More than a million dollar hike from one coach to another is a substantial one, especially for an athletics department that has been conservative with its money in the past, according to former Purdue head football coach Joe Tiller.
In his first season at Purdue, new head football coach Darell Hazell will receive $2 million guaranteed, plus the possibility of additional bonus money for on-the-field results and performance in the classroom.
Former Purdue head coach Danny Hope earned $950,000 in his final season with the Boilermakers.
“For years, the knuckleheads and others, around the Purdue program have accused Morgan Burke and Purdue of being cheap when it comes to staff salaries,” said Tiller.
Tiller said he didn’t know how accurate that is, but that they were often below scale when comparing salaries with the competition.
“One would be relatively certain to assume that Purdue assistant coaches have been underpaid,” said Tiller. “That’s all in the past, but I do think we have to be sensitive to overpaying based on experience, qualifications and long-term performance. In my opinion to overpay – if that’s the suggestion – is as wrong as underpaying.”
Hazell, who was 16-9 in two seasons with Kent State, earned a base salary of $300,000 this past season.
“I’m not one to judge whether a coach is overpaid or not, I’m just saying, we should be sensitive to the qualifications and performance,” said Tiller. “With Coach Hazell, perhaps both have been met, time will tell.”
In his final season at Purdue, head coach Danny Hope ranked last in the Big Ten in salary earned – the only coach in the conference to be paid under $1 million, according to a database compiled by the USA Today. The average salary in the Big Ten, when the findings were released, was $2.3 million.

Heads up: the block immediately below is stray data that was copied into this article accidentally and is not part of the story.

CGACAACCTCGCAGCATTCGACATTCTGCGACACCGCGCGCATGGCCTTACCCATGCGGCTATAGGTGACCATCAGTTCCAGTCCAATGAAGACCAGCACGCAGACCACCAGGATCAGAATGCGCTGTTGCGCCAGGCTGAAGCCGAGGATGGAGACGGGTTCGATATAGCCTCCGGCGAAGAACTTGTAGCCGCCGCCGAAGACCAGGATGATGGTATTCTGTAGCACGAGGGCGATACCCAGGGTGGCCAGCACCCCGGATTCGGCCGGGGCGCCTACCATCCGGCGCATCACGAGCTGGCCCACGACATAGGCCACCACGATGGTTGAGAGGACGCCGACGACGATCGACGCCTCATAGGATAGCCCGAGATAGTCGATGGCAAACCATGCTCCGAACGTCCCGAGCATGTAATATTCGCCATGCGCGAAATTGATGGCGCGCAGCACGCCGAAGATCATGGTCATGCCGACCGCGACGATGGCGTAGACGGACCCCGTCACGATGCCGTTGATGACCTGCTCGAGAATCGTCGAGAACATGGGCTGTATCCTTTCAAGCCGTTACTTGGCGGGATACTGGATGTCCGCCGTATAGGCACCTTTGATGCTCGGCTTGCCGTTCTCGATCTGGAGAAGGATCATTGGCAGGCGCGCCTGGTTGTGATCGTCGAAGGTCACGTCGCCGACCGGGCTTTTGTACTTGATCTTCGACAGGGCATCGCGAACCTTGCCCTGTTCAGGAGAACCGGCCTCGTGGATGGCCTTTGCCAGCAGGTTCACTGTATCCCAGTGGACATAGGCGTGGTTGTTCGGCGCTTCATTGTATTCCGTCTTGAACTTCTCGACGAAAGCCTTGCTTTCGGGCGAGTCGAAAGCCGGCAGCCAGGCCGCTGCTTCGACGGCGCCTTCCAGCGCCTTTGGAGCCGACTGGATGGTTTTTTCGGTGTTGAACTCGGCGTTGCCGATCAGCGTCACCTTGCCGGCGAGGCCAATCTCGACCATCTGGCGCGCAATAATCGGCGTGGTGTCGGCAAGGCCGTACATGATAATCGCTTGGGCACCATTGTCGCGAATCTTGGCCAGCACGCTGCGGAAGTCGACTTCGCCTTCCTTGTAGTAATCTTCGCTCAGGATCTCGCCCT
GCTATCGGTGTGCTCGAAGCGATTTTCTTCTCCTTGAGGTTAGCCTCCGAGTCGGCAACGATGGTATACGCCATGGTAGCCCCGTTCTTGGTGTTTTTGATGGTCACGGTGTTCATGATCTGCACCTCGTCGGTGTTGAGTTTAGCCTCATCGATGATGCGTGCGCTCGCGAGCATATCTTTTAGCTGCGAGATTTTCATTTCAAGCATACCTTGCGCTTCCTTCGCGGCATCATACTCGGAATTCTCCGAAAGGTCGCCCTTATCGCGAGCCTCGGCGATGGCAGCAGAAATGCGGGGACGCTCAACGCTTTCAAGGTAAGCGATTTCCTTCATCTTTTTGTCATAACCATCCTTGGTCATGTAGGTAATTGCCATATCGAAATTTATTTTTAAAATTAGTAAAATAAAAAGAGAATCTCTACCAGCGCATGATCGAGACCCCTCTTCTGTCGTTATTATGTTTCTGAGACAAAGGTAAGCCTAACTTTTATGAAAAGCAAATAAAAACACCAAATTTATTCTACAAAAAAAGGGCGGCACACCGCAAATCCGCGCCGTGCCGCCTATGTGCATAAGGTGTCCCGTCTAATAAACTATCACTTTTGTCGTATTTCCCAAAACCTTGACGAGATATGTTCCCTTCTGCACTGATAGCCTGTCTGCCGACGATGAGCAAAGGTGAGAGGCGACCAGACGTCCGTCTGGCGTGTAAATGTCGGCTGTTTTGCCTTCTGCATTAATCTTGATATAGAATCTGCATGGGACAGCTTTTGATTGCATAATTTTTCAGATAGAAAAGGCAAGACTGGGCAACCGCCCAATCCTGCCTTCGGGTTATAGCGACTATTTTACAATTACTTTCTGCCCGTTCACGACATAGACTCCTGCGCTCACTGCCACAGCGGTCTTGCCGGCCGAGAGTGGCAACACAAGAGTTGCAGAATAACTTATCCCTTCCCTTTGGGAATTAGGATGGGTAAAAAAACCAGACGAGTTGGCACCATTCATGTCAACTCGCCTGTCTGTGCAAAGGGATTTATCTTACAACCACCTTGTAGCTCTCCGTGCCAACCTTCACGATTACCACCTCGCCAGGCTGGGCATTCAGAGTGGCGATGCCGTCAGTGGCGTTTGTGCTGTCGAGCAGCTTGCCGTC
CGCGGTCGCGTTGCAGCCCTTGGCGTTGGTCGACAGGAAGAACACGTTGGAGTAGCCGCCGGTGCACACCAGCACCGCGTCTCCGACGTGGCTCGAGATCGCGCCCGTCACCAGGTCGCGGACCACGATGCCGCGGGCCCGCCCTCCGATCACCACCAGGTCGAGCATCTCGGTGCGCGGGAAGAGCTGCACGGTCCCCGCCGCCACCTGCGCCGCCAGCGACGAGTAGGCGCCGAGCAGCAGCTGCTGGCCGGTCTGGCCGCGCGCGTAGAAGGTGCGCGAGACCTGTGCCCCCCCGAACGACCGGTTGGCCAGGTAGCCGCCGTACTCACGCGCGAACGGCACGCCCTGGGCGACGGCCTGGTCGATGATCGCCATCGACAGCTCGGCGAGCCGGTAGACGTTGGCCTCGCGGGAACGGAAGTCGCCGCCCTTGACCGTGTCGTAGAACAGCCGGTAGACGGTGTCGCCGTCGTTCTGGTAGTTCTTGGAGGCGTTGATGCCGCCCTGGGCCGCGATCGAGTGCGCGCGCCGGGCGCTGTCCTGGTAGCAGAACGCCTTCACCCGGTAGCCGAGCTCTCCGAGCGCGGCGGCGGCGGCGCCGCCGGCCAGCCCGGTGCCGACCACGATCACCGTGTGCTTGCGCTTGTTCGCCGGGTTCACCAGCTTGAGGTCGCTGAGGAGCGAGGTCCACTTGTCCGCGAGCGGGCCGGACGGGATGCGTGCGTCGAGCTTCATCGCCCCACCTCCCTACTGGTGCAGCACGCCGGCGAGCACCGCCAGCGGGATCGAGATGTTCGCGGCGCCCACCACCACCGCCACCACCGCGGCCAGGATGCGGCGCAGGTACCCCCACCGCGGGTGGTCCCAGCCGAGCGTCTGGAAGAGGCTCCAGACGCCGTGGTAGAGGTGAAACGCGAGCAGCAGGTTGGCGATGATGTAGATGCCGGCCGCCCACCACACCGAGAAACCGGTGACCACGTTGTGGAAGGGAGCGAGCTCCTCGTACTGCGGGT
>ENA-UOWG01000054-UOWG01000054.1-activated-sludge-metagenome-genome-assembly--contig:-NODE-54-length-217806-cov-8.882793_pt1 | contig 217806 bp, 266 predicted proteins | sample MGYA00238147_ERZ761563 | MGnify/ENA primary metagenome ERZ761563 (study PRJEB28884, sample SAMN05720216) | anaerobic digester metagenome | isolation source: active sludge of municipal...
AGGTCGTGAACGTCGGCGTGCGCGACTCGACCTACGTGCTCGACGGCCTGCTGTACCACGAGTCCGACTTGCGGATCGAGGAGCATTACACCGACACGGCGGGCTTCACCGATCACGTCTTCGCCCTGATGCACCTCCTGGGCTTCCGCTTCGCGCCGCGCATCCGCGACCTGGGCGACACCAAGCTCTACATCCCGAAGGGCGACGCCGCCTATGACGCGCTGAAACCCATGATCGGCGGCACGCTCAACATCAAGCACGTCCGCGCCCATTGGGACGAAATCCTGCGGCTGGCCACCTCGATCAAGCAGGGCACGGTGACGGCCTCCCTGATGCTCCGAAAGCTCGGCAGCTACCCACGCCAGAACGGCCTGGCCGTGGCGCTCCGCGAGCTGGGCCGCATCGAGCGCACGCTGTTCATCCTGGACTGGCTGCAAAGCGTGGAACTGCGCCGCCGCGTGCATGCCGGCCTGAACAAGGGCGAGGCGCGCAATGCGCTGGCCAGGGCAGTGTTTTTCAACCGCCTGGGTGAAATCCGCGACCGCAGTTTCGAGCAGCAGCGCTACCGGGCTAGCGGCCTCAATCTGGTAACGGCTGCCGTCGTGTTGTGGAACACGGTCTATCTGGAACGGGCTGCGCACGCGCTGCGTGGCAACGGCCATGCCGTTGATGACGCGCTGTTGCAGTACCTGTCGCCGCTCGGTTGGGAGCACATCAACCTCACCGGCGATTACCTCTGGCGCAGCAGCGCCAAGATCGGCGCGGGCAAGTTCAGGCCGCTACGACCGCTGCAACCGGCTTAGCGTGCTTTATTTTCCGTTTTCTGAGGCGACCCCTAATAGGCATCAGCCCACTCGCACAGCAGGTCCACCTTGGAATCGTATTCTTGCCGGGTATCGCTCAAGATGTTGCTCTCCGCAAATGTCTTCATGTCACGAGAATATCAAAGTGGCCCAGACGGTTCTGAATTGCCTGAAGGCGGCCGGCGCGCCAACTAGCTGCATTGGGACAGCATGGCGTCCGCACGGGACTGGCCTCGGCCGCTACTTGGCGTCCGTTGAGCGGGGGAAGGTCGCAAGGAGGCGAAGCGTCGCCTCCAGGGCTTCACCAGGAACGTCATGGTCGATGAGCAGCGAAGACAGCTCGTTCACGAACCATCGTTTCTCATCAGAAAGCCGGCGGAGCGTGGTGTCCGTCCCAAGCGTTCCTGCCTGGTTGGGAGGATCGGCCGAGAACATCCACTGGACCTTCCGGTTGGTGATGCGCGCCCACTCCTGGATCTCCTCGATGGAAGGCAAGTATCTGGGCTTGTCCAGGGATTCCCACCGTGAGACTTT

ESPN commentator Dan Dakich has high praise for Purdue’s head football coach.
“I think Purdue made a great hire,” Dakich said. “I’ve talked to a lot of people about it. I think he’s going to bring toughness. I think he’s going to bring a sense of community among the team.”
Dakich says the money is what makes big-time college athletics what it is today.
“It is what it is in college athletics these days,” Dakich said. “If you want to get the guy that you want to get and he is in demand, you’re going to have to pay ... good for Morgan Burke for deciding to do that.”
Although Tiller has some hesitations about the money being given to the new coach, he says from the outside looking in, the hire looks like a positive one for Purdue.
“Obviously you don’t win 10, 11 games if you’re not doing something right,” Tiller said, who coached from 1997-2008. “I don’t think he’s withstood the test of time just yet ... Obviously this guy’s a good football coach.”
By all accounts, he is just that: A good football coach.
His 11-3 mark this season at Kent State is the school’s first winning season since 2001 (6-5), and its first bowl game since 1972. Hazell took over a program that was accustom to losing, a program that in the 20 seasons before he took over, won two games or fewer 10 times.
Tiller says that he never had any run-ins with Hazell when both were in the Big Ten, but Tiller’s defensive coordinator while at Purdue, Brock Spack, worked with Hazell at Eastern Illinois.
Tiller said that Spack, and others that have worked with him, have positive things to say about the 48-year-old New Jersey native.
“They say he’s a smart guy, charismatic and a good coach and the like,” Tiller said. “They say he’s not a boisterous guy. I have a feeling his personality is going to be about a 180 degrees different from Coach Hope’s.”
Another significant difference will be the salary pool for the new staff working under Hazell.
The athletic department has increased its pay to the rest of Hazell’s staff by about $500,000, up to $2.1 million. Hope’s staff had an accumulative salary of around $1.6 million. Hazell’s staff – including new defensive coordinator Greg Hudson – and their individual salaries have yet to be announced.
Tiller said he didn’t have the luxury to pay his staff like Hazell will be able to do at Purdue, which caused him to lose coaches to other jobs and struggle to get coaches across the country to come to West Lafayette.
“You try to hire the best guy you can,” Tiller said. “That’s based on two things. Number one: Doing the homework on the guy ... but the other side of the coin is what kind of a pay-package you have to offer.
“Some guys you wanted to hire, Purdue wasn’t going to pay them as much money as they were making at their current jobs. So you end up sliding down that ladder a little bit and keep your fingers crossed.”